FAA returns 37 fights on flights to FBI as cases increase
The Federal Aviation Administration (FAA) said Thursday it referred more than three dozen unruly passengers to the FBI for potential criminal charges amid a surge in incidents on board this year.
The FAA and the Justice Department said they have established an information-sharing protocol that allows the FAA to refer unruly passenger cases to the FBI for review.
The Justice Department and the FBI “are committed to prioritizing the review of cases referred by the FAA and initiating criminal prosecution where appropriate,” the agencies said.
U.S. airlines have reported a record number of disruptive and sometimes violent incidents this year, and the FAA has pledged to take a “zero tolerance” approach. The FAA and the Justice Department have said that “the increased coordination is part of a larger effort to prevent dangerous incidents of unruly passengers.”
An FAA spokesperson said the agency launched 227 enforcement cases and referred 37 of them to the FBI for review.
âLet this serve as both a warning and a deterrent: If you disrupt a flight, you risk not only FAA fines, but federal criminal prosecution as well,â FAA Administrator Steve Dickson said.
On October 8, President Joe Biden said he had asked the Justice Department to âhandleâ the growing number of violent incidents on planes.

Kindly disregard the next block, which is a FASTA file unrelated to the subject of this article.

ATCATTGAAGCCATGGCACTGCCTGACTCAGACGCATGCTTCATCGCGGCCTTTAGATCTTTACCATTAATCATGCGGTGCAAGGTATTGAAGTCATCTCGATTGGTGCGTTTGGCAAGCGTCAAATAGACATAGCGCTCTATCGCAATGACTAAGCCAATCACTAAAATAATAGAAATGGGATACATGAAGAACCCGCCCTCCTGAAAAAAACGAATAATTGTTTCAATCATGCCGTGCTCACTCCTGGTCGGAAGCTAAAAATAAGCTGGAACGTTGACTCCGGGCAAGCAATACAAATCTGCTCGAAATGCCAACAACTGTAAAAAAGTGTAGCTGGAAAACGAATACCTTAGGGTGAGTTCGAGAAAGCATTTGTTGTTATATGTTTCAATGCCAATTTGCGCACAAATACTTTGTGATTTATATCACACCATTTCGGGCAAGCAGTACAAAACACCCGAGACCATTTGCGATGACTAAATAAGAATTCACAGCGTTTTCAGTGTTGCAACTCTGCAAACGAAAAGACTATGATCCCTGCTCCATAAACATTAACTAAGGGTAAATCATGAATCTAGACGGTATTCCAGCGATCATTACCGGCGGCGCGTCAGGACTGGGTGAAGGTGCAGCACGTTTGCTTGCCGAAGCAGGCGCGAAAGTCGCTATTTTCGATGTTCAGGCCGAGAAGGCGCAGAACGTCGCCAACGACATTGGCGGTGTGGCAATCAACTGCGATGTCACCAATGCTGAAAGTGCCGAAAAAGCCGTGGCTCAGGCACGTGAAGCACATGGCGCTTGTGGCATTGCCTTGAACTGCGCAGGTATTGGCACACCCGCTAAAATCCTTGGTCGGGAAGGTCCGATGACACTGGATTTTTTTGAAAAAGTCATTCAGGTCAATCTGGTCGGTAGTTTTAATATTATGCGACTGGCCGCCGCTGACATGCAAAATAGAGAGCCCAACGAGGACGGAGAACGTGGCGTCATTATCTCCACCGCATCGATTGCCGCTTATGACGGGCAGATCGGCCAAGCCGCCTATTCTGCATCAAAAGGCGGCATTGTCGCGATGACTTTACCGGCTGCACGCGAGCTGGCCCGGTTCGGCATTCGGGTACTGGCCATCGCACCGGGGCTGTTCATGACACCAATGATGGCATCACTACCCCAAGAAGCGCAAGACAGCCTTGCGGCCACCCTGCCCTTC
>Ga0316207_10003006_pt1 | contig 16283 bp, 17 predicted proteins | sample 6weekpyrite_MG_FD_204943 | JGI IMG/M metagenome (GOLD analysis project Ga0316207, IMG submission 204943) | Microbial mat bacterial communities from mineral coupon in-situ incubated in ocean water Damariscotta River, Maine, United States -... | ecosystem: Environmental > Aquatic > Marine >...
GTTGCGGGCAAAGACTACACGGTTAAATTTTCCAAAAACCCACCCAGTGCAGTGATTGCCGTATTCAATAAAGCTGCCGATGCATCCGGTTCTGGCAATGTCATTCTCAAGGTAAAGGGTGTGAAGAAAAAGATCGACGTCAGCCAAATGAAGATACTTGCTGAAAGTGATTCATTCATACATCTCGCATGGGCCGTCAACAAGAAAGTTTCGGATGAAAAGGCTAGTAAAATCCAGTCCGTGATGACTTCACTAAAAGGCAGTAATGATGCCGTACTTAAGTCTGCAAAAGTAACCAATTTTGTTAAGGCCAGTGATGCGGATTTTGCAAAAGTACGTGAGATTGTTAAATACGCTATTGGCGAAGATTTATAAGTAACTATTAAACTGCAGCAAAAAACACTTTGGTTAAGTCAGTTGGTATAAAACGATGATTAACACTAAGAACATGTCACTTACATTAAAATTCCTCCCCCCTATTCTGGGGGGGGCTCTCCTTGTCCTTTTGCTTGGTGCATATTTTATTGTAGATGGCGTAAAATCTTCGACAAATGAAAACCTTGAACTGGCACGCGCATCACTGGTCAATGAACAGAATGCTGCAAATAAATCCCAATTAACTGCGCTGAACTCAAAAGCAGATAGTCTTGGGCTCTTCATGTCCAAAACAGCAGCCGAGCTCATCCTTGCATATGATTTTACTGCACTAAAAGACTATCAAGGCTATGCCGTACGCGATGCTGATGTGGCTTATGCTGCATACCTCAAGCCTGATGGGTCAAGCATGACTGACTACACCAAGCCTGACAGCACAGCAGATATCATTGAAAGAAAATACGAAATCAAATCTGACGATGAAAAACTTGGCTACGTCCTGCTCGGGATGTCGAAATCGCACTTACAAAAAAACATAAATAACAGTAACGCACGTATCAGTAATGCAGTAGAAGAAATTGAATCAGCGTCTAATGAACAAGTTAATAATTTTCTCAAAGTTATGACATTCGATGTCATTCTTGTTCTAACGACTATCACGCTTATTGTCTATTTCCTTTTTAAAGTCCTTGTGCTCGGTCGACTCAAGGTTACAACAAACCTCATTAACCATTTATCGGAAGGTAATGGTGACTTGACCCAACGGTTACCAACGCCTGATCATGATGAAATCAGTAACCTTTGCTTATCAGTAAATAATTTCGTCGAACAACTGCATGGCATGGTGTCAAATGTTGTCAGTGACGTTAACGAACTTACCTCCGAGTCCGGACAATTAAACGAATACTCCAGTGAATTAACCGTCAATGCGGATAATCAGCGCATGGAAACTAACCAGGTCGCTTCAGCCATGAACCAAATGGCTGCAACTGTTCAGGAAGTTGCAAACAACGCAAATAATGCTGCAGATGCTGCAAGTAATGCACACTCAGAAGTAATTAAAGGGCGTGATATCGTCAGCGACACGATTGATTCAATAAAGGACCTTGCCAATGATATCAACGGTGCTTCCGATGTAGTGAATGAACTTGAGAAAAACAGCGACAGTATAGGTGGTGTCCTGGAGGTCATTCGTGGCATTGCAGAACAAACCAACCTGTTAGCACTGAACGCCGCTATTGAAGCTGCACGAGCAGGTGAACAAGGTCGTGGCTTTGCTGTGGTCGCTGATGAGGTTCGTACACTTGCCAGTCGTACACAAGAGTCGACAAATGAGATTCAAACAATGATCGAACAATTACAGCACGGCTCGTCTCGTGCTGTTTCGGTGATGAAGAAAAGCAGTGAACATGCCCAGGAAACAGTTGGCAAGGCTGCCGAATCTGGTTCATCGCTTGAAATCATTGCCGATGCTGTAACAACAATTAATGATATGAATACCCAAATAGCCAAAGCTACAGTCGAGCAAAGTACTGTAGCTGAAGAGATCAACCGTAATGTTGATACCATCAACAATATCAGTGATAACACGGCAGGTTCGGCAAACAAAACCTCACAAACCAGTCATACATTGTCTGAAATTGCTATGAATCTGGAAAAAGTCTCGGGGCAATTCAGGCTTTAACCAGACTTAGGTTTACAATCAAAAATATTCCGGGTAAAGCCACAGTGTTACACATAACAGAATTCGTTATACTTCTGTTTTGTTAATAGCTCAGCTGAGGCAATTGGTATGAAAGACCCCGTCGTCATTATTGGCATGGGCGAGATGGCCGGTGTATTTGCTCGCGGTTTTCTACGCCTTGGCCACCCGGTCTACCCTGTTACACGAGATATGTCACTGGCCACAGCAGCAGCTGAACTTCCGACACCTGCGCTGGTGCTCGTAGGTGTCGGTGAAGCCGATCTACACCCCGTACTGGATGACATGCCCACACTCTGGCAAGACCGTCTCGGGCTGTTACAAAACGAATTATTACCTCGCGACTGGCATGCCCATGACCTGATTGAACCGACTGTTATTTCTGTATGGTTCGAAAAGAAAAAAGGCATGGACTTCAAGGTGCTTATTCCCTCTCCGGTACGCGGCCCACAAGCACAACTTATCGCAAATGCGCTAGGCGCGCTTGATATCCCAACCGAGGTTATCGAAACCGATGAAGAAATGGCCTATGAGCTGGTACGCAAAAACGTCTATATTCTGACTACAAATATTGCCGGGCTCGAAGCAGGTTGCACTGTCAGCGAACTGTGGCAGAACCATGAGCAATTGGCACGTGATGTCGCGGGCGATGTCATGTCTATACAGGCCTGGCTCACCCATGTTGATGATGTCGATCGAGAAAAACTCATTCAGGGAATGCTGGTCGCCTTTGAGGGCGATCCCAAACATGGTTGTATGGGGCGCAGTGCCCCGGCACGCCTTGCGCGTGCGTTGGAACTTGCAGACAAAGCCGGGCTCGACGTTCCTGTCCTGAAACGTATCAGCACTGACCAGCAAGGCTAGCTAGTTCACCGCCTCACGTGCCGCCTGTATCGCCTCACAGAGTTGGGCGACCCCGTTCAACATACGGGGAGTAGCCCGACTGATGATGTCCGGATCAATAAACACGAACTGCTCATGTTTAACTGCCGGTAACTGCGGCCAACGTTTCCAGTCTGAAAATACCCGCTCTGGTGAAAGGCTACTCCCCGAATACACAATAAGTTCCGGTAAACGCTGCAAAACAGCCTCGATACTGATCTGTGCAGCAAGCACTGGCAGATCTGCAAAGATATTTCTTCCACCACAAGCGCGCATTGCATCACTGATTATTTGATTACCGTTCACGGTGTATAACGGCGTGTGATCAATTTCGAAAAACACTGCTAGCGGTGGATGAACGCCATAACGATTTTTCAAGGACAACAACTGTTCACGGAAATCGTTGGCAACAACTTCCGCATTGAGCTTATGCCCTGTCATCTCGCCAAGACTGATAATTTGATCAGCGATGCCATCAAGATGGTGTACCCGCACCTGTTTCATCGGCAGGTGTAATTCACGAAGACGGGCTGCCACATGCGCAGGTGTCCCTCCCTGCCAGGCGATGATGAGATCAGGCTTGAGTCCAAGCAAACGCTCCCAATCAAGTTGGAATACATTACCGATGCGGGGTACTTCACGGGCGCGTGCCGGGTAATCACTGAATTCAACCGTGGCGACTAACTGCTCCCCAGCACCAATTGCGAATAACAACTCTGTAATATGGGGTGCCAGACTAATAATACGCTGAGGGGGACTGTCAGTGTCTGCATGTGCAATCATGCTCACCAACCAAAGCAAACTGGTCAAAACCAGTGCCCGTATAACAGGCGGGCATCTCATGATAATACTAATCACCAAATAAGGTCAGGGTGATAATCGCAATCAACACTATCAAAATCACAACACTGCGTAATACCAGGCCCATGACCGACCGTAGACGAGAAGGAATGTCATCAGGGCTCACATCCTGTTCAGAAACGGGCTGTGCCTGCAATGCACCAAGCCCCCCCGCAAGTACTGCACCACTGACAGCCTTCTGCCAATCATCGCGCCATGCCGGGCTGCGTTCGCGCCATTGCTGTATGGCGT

FBI Acting Deputy Director Jay Greenberg said the agency “works in tandem with our partners to ensure the safety of all passengers and to investigate crimes within our jurisdiction on commercial flights.”
As of November 1, there have been 5,033 reports of unruly passenger incidents, including 3,642 related to pandemic face covering regulations.
In June, a group representing major U.S. airlines, such as American Airlines, Delta Air Lines and United Airlines, as well as aviation unions, called on the Justice Department to prosecute violent air passengers.
FAA and Justice Department officials began meeting in August “to develop an effective method to refer the most serious unruly passenger cases for potential criminal prosecution,” the agencies said, adding that “a resulted in a process in which the FAA routinely sends cases to the FBI, which forwards those that merit potential prosecution to field offices for further investigation.
On Monday https://www.reuters.com/world/us/us-charges-passenger-with-assaulting-american-airlines-flight-attendant-2021-11-01, U.S. prosecutors in Colorado indicted an elderly Californian man assaulted a flight attendant on an Oct. 27 American Airlines flight to Santa Ana, Calif., which forced the plane to land.
Witnesses and court records said a flight attendant was punched in the nose, resulting in bleeding and concussion. American Airlines chief executive Doug Parker called it “one of the worst manifestations of unruly behavior we’ve ever seen.”
(Reporting by David Shepardson. Editing by Gerry Doyle)
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